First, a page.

Tags:

Category: Marine Environment, Science & Nature

Comments (12)

Trackback URL | Comments RSS Feed

  1. Anonymous says:

    I can assure you that all those people building houses on the coast don’t give a rats ass about reef this and environment that.




    0



    0
  2. Anonymous says:

    For years now, a chorus of international agencies (including NGOs, universities, and governments) have all published reports that 85% of Global Fisheries were already over-exploited or near fully-depleted. Left unchecked, by-catch, over-fishing, and habitat destruction (by climate change and/or pollution) will lead to a total collapse of all major global fisheries by 2048. UCLA DNA tests demonstrated that more than half of all sushi sold in North America is already intentionally mislabelled by distributors, or dyed red to pass as tuna. True World Foods, one of the largest global sushi fish distributors of the last 35 years, is controlled by widow Hak Ja Han Moon of the Unification Church. You can bet, like her husband before her, she doesn’t give a $#%@ about catch-technique, catch-limits, or correctly labelling species and provenance. Within our lifetimes, there’s going to be a serious human food supply problem – the entire industry fueled by the invention of DART polystyrene.




    5



    0
  3. Anonymous says:

    cayman without land ownership…even more costly?




    2



    0
  4. Anonymous says:

    Without reefs, Cayman tourist industry dies…




    9



    0
  5. Anonymous says:

    We need Paul Allen of microsoft




    1



    2
    • Anonymous says:

      He left Microsoft in 1983, and is “only” the 46th richest person in the world…why is this his problem?




      3



      0
      • Anonymous says:

        Clearly it was a pickisome joke referencing the irony of Mr. Allen’s (1) support of & interest in marine research and (2) the yacht he owns dropping anchor on and smashing up Cayman reef.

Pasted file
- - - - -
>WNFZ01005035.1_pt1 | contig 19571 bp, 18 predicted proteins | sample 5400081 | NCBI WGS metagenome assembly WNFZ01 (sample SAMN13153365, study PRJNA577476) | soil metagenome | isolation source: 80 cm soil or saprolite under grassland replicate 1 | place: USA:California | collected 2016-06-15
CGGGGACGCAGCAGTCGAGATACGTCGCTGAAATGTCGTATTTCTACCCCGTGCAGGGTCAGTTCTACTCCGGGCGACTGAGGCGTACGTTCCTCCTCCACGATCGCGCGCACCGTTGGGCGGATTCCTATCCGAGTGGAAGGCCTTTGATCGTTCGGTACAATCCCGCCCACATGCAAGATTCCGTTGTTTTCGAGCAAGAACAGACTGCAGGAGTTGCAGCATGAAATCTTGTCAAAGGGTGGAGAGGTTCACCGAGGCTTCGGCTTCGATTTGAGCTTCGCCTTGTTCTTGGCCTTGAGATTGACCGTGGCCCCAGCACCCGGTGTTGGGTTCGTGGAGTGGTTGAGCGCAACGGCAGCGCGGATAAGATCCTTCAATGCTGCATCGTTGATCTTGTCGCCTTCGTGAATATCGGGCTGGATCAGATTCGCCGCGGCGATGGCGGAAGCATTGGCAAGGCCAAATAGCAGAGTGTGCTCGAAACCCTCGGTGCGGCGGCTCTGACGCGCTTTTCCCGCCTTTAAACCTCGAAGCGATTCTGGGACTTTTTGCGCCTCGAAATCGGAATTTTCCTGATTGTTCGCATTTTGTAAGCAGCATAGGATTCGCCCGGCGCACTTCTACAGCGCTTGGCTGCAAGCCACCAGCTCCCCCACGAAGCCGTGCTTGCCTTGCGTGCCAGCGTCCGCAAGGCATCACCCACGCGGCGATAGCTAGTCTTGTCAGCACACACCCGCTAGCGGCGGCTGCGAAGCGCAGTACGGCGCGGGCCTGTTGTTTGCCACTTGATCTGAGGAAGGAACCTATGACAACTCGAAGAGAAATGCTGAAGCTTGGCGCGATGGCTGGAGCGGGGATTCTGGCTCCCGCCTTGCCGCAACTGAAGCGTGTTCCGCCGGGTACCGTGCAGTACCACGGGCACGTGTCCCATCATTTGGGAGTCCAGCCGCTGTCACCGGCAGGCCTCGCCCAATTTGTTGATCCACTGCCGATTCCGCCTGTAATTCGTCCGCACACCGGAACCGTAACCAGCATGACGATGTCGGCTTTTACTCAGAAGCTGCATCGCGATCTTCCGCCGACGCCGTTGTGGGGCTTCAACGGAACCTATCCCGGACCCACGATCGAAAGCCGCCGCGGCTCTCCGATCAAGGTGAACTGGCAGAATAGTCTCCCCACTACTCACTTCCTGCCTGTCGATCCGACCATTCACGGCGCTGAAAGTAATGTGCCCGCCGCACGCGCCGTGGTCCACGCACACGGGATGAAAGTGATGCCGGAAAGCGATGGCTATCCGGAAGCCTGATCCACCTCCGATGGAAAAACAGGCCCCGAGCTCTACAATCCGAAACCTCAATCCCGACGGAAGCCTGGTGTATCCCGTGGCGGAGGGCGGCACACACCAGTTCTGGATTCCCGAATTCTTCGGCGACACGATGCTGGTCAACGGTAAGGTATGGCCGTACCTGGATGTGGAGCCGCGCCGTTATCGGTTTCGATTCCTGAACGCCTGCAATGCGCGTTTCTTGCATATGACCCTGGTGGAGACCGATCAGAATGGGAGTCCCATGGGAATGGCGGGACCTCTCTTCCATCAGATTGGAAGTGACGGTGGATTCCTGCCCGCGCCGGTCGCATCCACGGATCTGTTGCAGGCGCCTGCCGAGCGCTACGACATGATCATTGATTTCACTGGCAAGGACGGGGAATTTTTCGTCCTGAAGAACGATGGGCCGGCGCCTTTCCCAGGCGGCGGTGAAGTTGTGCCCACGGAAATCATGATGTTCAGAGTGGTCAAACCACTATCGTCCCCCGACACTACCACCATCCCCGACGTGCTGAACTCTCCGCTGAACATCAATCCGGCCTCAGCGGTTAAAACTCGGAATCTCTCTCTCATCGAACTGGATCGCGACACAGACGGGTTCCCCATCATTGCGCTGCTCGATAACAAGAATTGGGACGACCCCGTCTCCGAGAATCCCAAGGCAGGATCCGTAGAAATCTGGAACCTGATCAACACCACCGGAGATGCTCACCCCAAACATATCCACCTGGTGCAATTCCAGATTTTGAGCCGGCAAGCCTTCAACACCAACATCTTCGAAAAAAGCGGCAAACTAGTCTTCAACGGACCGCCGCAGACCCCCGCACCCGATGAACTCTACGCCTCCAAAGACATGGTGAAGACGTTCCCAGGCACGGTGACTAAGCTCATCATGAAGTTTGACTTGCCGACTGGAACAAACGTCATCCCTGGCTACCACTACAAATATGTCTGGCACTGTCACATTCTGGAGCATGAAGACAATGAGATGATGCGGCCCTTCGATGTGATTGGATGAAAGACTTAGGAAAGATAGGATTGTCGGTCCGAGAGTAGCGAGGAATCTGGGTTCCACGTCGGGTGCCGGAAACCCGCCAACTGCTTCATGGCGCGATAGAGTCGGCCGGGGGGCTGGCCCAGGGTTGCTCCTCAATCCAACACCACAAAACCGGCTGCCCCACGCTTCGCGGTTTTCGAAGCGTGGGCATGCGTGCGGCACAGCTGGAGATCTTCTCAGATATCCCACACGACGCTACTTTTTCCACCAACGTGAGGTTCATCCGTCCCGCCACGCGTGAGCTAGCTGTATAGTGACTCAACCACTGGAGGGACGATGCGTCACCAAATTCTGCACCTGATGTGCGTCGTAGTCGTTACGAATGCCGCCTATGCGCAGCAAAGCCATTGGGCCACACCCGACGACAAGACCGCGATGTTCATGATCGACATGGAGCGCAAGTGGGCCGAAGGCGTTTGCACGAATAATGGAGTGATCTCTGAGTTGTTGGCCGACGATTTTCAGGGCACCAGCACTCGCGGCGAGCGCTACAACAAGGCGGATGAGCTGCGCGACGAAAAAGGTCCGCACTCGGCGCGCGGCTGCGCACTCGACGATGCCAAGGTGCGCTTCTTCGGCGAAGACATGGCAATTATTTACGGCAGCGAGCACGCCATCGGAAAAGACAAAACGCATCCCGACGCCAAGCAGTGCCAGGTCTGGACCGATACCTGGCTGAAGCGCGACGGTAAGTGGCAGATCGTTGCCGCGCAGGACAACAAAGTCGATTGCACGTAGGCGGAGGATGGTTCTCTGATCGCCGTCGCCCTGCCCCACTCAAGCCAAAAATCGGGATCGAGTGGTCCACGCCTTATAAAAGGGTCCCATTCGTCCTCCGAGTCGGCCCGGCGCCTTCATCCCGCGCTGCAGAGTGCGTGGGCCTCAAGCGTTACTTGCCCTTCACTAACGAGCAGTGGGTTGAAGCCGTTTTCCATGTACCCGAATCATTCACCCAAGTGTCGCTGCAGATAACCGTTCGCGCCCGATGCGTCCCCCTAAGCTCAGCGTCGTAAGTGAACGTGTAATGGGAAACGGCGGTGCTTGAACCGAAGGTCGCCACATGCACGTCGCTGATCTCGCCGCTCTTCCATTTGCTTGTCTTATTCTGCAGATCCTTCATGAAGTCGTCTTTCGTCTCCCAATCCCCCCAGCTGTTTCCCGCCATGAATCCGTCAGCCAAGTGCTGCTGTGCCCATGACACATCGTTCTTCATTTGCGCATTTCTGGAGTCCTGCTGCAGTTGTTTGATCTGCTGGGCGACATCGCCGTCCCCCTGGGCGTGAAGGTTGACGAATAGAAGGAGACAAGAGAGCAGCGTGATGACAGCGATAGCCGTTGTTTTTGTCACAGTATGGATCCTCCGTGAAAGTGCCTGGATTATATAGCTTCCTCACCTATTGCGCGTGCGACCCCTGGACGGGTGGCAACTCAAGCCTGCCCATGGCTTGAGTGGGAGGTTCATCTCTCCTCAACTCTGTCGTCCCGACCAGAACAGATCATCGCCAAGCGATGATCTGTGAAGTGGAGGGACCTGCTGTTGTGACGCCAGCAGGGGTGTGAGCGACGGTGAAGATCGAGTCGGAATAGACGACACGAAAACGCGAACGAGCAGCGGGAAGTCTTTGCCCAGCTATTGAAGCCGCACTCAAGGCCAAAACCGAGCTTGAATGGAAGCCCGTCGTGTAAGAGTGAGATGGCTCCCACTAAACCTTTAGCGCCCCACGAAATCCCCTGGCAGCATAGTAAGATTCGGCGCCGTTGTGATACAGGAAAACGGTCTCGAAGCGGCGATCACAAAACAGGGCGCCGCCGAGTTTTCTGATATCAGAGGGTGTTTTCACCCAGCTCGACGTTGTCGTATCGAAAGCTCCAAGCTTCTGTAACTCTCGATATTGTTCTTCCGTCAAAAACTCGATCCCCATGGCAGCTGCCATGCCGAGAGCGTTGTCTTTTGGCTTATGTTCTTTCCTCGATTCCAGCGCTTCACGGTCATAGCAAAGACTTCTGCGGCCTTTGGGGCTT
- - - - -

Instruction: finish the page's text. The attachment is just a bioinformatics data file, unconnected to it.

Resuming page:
0



        0
  6. Anonymous says:

    “With threats to coral reefs mounting as a result of climate change and other man-made problems, Cayman could do much more to protect its own coral reef shelf.“




    20



    2
    • Anonymous says:

      With man made solutions of course…




      4



      2
    • Anonymous says:

      Well for sure our goverment service here should fix back the reefs they destroyed making channels so there could be lots of breeding grounds in all those sounds frank sound south sound etc. All these creatures of the sea needs homes called reefs.




      1



      1
  7. Anonymous says:

    Don’t wait until the reefs are dead and your property is 25 feet underwater. I am offering Armageddon relief and willibg to buy any ocean or water front property for 100th of the Appraised value. Please dont wait until its too late.




    5



    14

Please include your email address in the form below if you are using your real name. You can use a pseudonym, with or without leaving an email address, or just leave the form blank to be "Anonymous". All comments will be moderated before they are published. Please read the CNS Comment Policy at the top of this page.

This site uses Akismet to reduce spam. Learn how your comment data is processed.

See today’s question on
CNS Local Life